Funny, only a few weeks ago an American who was over here said to me, “What is it about you guys? You thank the bus driver!” And yes we do. We do that for this reason. It doesn’t matter what you do, if you’re living honestly, then you deserve respect. That’s what we’ve always abided by. But now, increasingly, I’m nervous about this. Particularly people that have been to university think that because they’ve been there they see the world more clearly or know things better, that they have superior manners to everybody else. They keep expecting everybody to play along, and if they don’t, they’re mocked.
It’s sad, because you would have hoped for better from education.
Yeah, you would. You’d want a better education. I don’t want to despair about the way education goes, but it’s a story. It’s not unfair to come out of university and think you’re superior, because that’s what you’re paying for. University used to be this lifelong journey of learning, now it’s something you can buy. It’s a commodity.
How is this sneering playing out?
You hear it on the radio all the time. They go on about McMansions, that’s a good example. They’re mocking peoples’ houses, and then they start attacking them for being ecologically unfriendly. These are practical houses for practical people. They’ve got large families. They want large houses. And why shouldn’t they? They don’t want to live in some converted workers’ cottage in Paddington.
I kept reading what you observed about this new sneering class, and I kept thinking that it was describing not necessarily university people, but people who inhabit the media. I’ve been thinking we have a problem in the place where you and I work.
There’s absolutely no doubt about that. It’s a profession, and what sort of people go into that profession? Now, almost exclusively, it’s people with degrees. They’ve been though that higher education, particularly with arts and humanities degrees, so they’re not doing engineering or science. You immediately have a very small cohort. Then, increasingly, people are living in almost enclaves. If you live in the inner city, you meet inner city types, not like if you live out here where we are. They’re different people.
They need to get out more.
Certainly, that’s the basis of it. They need to get out more. They don’t have to go very far, just 10 kilometers will do. The test is could you go to the front bar of a pub anywhere in Australia, not knowing anybody, and determine that you’re going to come out after a couple of hours with some good mates. You can do that in just about any pub in Australia. I don’t think a lot of my younger colleagues would know how to begin. They just feel like fish out of water.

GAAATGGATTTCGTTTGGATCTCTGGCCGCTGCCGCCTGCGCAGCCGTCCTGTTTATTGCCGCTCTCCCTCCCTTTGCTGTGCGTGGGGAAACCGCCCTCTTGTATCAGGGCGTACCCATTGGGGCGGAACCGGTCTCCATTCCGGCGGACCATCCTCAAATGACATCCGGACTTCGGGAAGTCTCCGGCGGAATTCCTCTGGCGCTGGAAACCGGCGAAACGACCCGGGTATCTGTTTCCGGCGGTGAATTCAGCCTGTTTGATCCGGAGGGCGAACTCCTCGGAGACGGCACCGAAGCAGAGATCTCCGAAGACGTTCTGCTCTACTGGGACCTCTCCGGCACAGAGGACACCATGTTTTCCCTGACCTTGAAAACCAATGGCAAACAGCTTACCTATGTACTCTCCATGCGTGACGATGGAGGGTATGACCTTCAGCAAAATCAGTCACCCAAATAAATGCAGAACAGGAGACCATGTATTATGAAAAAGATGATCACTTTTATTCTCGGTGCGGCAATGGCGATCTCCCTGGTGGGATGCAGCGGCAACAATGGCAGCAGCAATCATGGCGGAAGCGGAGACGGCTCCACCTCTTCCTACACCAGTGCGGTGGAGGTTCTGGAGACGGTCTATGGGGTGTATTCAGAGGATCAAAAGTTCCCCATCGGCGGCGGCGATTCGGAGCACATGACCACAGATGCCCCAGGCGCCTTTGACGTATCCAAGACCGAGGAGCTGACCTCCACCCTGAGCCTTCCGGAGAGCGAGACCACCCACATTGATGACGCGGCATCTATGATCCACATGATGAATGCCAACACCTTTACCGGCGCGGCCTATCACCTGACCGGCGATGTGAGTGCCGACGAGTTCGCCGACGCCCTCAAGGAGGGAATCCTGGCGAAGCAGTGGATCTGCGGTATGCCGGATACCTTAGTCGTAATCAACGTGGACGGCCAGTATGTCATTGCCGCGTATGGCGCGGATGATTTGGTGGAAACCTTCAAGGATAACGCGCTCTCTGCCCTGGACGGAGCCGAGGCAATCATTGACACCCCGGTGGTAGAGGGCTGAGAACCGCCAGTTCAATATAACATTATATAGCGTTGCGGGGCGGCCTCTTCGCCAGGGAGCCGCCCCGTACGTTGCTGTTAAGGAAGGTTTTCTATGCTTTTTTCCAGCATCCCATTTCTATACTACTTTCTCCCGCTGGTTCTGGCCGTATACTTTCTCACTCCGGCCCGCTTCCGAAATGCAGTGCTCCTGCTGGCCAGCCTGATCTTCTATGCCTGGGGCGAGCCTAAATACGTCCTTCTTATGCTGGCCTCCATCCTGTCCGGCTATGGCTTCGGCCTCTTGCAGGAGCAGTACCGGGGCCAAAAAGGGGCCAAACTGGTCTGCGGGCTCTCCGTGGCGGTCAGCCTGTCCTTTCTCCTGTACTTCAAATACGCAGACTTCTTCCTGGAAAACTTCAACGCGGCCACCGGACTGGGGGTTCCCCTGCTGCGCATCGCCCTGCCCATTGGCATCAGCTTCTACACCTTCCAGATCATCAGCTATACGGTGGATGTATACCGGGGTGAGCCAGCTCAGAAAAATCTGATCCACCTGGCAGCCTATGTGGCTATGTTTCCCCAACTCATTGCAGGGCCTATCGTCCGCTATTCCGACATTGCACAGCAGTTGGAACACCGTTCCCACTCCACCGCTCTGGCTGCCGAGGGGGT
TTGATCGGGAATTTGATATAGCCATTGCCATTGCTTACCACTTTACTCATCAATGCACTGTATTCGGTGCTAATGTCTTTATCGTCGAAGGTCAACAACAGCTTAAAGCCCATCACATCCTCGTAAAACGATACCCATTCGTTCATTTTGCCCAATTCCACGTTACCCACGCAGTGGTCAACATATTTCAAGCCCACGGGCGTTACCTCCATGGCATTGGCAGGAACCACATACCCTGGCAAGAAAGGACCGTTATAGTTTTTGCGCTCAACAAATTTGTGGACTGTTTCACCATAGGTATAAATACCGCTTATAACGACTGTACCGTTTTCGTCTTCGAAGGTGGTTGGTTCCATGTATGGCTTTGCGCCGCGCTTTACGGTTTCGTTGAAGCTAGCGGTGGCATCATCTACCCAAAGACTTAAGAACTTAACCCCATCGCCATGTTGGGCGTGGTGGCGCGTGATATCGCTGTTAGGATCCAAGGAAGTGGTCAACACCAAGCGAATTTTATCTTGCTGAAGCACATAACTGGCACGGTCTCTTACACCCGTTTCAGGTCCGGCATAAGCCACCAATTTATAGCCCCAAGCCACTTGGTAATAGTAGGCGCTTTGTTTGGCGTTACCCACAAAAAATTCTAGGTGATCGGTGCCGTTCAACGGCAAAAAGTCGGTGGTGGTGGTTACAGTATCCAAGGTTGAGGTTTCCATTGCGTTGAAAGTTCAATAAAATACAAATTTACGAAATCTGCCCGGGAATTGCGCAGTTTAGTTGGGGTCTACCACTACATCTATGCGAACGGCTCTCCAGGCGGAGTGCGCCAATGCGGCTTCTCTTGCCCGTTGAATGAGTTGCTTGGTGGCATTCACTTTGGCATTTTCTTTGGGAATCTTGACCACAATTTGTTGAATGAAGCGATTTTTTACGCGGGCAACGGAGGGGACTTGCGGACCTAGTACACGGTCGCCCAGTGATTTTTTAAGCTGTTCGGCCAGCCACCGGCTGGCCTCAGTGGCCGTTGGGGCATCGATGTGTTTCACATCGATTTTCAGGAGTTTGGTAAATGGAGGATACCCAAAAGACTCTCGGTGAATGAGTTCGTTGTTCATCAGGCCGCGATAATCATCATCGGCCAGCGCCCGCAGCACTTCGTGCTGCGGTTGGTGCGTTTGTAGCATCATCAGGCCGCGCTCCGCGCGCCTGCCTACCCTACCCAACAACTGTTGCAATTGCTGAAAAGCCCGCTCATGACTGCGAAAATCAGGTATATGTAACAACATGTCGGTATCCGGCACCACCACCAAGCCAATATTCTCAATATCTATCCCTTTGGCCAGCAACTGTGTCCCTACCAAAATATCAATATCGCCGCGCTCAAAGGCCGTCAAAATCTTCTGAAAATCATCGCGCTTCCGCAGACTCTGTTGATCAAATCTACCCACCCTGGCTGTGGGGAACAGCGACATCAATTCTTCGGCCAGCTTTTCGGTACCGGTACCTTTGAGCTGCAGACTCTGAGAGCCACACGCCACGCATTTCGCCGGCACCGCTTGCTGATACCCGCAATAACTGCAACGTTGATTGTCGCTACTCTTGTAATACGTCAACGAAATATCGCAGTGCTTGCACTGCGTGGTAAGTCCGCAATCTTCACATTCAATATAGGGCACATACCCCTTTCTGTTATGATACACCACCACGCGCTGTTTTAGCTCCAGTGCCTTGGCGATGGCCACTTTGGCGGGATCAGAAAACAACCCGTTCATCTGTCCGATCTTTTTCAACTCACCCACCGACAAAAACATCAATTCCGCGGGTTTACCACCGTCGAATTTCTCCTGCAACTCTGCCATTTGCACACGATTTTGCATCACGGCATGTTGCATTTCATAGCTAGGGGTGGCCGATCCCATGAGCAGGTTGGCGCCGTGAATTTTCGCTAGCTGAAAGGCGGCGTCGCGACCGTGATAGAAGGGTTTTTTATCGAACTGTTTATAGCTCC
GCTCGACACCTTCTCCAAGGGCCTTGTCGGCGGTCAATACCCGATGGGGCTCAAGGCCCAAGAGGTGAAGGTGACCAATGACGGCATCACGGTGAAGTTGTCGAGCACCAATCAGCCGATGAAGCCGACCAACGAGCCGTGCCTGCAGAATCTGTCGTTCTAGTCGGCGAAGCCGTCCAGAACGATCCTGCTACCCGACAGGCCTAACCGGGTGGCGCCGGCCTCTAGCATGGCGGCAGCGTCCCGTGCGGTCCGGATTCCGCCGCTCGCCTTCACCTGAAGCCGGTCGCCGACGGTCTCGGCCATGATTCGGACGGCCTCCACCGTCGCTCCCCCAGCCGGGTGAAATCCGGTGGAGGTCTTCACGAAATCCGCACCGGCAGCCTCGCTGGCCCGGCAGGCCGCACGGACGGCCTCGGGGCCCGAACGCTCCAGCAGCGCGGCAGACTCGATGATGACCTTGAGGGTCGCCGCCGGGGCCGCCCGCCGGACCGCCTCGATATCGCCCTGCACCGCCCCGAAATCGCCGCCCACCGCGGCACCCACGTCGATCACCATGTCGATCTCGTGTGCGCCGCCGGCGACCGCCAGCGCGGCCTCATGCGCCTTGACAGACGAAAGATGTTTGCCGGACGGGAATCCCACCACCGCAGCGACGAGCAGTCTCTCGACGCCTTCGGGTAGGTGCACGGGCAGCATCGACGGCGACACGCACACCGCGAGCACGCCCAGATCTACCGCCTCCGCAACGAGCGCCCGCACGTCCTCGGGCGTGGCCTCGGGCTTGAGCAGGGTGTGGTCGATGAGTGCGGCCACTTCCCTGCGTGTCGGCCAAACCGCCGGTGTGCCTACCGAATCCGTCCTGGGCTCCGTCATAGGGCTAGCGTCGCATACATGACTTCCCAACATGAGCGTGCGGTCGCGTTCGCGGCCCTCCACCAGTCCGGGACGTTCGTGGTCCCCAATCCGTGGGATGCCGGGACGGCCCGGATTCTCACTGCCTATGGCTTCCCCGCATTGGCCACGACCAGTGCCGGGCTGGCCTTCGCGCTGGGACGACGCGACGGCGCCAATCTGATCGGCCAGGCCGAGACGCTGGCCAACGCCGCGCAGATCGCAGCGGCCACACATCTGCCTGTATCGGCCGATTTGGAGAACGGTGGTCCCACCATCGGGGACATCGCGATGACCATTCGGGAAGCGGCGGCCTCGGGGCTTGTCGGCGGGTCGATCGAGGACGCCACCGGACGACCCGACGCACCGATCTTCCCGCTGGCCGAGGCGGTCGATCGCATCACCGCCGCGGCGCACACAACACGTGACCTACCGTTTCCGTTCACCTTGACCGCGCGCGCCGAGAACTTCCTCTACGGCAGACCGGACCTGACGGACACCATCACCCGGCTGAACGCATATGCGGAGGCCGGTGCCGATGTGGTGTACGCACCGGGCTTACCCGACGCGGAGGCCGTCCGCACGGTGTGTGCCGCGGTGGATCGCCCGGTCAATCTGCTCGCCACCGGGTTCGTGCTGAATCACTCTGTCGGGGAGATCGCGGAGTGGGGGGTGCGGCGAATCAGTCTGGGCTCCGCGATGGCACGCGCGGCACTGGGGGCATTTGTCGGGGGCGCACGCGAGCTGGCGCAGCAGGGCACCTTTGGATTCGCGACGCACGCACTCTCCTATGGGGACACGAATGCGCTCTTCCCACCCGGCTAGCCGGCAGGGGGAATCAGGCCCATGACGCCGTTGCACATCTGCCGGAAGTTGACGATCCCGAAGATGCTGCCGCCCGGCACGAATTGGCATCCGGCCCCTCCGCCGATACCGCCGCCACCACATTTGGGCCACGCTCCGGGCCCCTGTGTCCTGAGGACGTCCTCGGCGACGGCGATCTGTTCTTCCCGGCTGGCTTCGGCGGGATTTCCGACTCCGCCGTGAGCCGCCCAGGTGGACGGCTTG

Media people spend a lot of time talking to themselves about themselves.
They end up thinking that that’s the way everybody thinks.
It’s interesting, this dumbfoundment.
They’ll say, “Well everybody knows that.” When everybody says that, then I start thinking, well do they? Do they really? You don’t think that. Probably the people you’ve been socializing with think that. But we don’t.
There’s a classic line you quote from a guy you call Ronnie the Fruit Seller, which I think is very instructive for people in the media and people in the Christian community.
This was a guy that I heard one morning on Ian McNamara’s ABC radio show, which is a great show because it does get out. This guy rang in from Mildura, I think it was, and he sells fruit. Mac says, “There’s some great people out there, aren’t there?” Ronnie said, “Yeah, but you just don’t hear their stories.” That’s right. We don’t get out and talk to these people.
There’s this overwhelming decency that characterizes Australian people, I think. There are bad people, or there are some people that sometimes behave badly, but the norm is that people are decent and they act decently to one another. And yet, we’re determined to go and find fault with them, so we have human rights commissions (and goodness knows what else) that go around and look for problems. They actually struggle to find them, if you read their report, it’s this tale of trying to find cases of racism that stand up. It’s hard to do. People actually don’t act like that. People, by and large, act very politely. When they step out of line, they’re brought back into line.
You said in the intro that you examined the place of God in Australia, which based on many of our conversations three decades ago hardly surprised me. While you don’t embrace Christian faith, you seem to be concerned about how it’s been treated over the last decade or two.